Bwahahahahaha

You\’ve got to laugh, eh?

A council has used powers intended for anti-terrorism surveillance to spy on a family who were wrongly accused of lying on a school application form.

Those exceptional powers, those that would only be used in the most important and urgent of cases, are employed to check up on a school application.

What next? 42 days for not paying your car tax? Incommunicado, that is, for we wouldn\’t want anyone to know so that someone can nip down to the Post Office and apply for it for you now, would we?

Can we hang them all yet?

25 thoughts on “Bwahahahahaha”

  1. “What next? 42 days for not paying your car tax? Incommunicado, that is, for we wouldn’t want anyone to know so that someone can nip down to the Post Office and apply for it for you now, would we?”

    oh, great! Give them ideas, why don’t you…? 🙂

    Although, I might move to Poole. They obviously have so few problems with litter, road surfacing, collecting council tax, etc that their education staff can afford the time to indulge their fantasies of being Jack Bauer over a piddling school application…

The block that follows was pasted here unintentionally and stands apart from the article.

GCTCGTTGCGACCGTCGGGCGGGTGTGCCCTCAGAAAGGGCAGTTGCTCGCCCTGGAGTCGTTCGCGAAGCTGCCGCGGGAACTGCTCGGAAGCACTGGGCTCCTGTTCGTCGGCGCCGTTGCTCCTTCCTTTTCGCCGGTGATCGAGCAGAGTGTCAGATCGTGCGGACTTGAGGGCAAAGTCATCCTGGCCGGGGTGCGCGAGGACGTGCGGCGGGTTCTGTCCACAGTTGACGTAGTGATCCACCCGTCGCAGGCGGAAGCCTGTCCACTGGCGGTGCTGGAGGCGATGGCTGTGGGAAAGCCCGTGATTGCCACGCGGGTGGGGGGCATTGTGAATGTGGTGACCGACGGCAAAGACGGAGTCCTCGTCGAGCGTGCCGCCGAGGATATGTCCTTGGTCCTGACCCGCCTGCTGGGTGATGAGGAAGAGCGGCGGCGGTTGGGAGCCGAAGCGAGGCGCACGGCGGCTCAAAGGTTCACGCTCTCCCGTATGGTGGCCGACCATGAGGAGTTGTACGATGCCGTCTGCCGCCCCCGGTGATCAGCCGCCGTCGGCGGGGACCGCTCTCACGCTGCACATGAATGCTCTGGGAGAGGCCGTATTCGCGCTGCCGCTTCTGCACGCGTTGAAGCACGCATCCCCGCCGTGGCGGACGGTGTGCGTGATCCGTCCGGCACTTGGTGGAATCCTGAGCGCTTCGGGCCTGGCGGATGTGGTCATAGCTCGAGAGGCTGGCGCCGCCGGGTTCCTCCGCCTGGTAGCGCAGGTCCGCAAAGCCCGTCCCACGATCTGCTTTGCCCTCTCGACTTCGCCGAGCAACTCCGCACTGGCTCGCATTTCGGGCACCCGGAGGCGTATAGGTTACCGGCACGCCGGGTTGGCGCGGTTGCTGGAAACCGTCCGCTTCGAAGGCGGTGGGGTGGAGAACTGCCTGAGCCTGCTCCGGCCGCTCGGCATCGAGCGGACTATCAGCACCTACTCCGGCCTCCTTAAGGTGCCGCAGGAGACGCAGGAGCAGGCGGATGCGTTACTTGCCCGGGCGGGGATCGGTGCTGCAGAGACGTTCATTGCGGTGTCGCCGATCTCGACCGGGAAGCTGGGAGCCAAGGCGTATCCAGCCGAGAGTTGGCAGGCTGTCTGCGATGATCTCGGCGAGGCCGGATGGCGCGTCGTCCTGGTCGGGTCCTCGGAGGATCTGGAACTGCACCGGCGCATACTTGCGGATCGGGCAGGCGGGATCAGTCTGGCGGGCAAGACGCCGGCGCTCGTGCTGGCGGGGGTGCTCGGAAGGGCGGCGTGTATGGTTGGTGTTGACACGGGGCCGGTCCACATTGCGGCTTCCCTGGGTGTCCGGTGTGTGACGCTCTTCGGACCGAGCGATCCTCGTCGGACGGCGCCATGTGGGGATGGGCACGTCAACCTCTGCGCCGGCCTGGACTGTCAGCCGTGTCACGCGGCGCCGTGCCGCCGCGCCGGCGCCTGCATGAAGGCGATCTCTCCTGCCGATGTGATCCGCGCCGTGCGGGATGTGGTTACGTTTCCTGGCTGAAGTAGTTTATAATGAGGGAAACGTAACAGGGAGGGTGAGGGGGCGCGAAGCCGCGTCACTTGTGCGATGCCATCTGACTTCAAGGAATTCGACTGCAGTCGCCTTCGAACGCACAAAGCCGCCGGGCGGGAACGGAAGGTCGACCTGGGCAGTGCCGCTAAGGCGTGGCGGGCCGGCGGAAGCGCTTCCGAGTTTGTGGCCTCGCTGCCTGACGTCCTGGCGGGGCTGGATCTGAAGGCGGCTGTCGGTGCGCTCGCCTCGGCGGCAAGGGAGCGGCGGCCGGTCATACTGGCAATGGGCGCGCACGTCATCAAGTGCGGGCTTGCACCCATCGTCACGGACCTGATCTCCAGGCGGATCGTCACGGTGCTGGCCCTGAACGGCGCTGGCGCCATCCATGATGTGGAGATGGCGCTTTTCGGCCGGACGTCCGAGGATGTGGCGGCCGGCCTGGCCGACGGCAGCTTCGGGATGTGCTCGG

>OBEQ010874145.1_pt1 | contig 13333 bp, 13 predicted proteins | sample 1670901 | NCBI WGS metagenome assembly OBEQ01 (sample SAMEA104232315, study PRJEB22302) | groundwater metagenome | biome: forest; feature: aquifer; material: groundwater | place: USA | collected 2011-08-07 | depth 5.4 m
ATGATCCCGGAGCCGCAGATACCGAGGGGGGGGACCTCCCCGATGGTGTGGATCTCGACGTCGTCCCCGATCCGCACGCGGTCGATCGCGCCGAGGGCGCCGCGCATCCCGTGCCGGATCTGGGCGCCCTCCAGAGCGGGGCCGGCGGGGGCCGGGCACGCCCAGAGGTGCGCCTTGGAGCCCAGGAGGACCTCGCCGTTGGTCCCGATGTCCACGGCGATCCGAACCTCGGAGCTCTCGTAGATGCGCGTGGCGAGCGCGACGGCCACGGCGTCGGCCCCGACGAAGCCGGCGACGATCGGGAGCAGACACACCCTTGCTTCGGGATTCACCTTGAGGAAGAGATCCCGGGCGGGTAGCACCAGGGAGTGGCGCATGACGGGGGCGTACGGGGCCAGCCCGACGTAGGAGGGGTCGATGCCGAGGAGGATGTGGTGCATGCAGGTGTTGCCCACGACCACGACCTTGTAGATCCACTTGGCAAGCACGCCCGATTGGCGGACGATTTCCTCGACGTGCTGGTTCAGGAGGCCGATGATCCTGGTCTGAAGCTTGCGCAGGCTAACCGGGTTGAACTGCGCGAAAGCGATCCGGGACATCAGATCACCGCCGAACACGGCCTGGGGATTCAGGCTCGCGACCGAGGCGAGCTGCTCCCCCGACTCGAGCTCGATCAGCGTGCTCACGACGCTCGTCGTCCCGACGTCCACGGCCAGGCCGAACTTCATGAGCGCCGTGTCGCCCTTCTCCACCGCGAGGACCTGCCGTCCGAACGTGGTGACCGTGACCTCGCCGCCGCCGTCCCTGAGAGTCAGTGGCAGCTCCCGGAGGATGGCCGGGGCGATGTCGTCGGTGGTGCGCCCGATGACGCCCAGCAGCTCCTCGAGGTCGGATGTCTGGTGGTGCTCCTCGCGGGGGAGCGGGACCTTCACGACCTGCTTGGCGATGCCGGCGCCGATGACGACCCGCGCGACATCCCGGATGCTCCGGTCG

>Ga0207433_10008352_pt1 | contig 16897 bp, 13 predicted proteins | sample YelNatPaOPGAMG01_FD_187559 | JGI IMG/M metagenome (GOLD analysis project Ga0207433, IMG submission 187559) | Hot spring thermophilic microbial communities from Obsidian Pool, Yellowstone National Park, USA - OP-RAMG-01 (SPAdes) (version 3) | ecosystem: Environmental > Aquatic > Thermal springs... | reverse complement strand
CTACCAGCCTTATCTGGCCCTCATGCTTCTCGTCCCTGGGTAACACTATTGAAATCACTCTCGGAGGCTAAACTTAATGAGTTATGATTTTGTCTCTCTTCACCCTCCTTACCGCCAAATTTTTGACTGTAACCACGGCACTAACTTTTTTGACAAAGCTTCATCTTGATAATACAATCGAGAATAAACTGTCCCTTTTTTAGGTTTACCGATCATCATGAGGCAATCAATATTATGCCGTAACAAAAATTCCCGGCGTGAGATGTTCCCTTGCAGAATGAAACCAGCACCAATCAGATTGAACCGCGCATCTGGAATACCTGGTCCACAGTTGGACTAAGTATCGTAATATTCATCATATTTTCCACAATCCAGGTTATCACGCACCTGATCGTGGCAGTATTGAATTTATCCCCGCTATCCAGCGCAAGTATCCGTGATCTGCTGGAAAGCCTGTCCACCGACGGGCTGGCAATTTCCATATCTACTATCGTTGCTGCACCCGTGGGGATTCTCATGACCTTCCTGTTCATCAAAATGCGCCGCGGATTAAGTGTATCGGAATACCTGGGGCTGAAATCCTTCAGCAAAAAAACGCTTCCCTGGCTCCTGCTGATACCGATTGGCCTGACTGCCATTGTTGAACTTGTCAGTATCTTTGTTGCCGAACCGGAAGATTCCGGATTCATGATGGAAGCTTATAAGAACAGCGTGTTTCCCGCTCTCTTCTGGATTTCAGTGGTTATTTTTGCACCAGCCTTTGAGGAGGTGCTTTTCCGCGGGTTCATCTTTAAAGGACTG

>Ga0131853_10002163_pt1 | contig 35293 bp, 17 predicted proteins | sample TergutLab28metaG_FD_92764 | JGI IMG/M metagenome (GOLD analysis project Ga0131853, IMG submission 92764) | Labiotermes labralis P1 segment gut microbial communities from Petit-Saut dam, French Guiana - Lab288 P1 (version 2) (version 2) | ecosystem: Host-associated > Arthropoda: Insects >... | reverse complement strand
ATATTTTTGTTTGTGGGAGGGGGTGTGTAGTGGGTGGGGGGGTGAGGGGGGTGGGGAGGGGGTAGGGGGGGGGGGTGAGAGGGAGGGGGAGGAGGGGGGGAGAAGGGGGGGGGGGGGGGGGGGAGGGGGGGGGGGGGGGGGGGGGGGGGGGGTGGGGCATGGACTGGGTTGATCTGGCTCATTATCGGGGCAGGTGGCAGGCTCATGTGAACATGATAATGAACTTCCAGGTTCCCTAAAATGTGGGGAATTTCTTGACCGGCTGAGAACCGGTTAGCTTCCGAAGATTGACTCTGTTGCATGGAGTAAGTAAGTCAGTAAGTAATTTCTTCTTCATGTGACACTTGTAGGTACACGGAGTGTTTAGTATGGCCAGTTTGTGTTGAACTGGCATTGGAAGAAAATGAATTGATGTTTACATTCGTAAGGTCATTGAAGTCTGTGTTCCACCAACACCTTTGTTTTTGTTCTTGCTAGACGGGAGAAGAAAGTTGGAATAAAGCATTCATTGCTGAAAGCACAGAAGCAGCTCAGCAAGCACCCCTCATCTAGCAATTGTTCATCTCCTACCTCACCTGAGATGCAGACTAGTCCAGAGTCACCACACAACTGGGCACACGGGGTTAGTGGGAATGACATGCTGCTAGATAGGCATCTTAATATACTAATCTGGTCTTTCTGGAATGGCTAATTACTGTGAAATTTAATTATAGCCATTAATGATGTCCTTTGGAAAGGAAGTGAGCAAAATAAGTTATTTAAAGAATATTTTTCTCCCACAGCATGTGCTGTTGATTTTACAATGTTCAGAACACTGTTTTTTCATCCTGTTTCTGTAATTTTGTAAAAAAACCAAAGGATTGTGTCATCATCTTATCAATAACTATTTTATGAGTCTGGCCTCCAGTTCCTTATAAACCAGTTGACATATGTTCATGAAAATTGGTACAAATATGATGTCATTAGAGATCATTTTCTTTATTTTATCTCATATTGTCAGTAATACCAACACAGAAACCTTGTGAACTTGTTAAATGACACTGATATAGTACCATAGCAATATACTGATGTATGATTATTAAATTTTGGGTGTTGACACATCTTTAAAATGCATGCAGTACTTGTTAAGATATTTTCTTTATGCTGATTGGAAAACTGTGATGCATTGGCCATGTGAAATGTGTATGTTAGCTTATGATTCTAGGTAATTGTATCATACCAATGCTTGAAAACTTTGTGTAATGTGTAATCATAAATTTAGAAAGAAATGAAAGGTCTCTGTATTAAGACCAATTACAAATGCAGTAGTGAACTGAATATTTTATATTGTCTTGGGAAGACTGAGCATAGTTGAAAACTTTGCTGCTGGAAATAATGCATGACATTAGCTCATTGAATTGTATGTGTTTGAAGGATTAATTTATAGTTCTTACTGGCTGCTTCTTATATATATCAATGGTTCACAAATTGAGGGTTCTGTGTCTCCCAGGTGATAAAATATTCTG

2. Sadly, you have repeated an inaccurate and misleading part of the story. The legislation was nothing to do with counter terrorism, but was in fact a measure designed to limit the powers of the state and others to carry out intrusive surveillance. By reporting it in this way it gives license to those such as JuliaM to indulge in their fantasies.

    I make no comment on the case of Poole Council because the only thing I have to go on are the media reports, and given they have got this part of the story cock-eyed, who can say anything about the accuracy of the remainder.

  3. “The legislation was nothing to do with counter terrorism, but was in fact a measure designed to limit the powers of the state and others to carry out intrusive surveillance. “

    A result of which ‘measure’ appears to have now allowed a few council-employed mouthbreathers to trail a family applying for a school place around for a few weeks, mumbling into their lapels to each other that ‘Mad dog is on the move…I have eyeball’.

    Well, I shouldn’t be surprised at that, given how every other ‘measure’ this government has put in place has made things immeasurably more shit….

    “I make no comment on the case of Poole Council because the only thing I have to go on are the media reports, and given they have got this part of the story cock-eyed, who can say anything about the accuracy of the remainder.”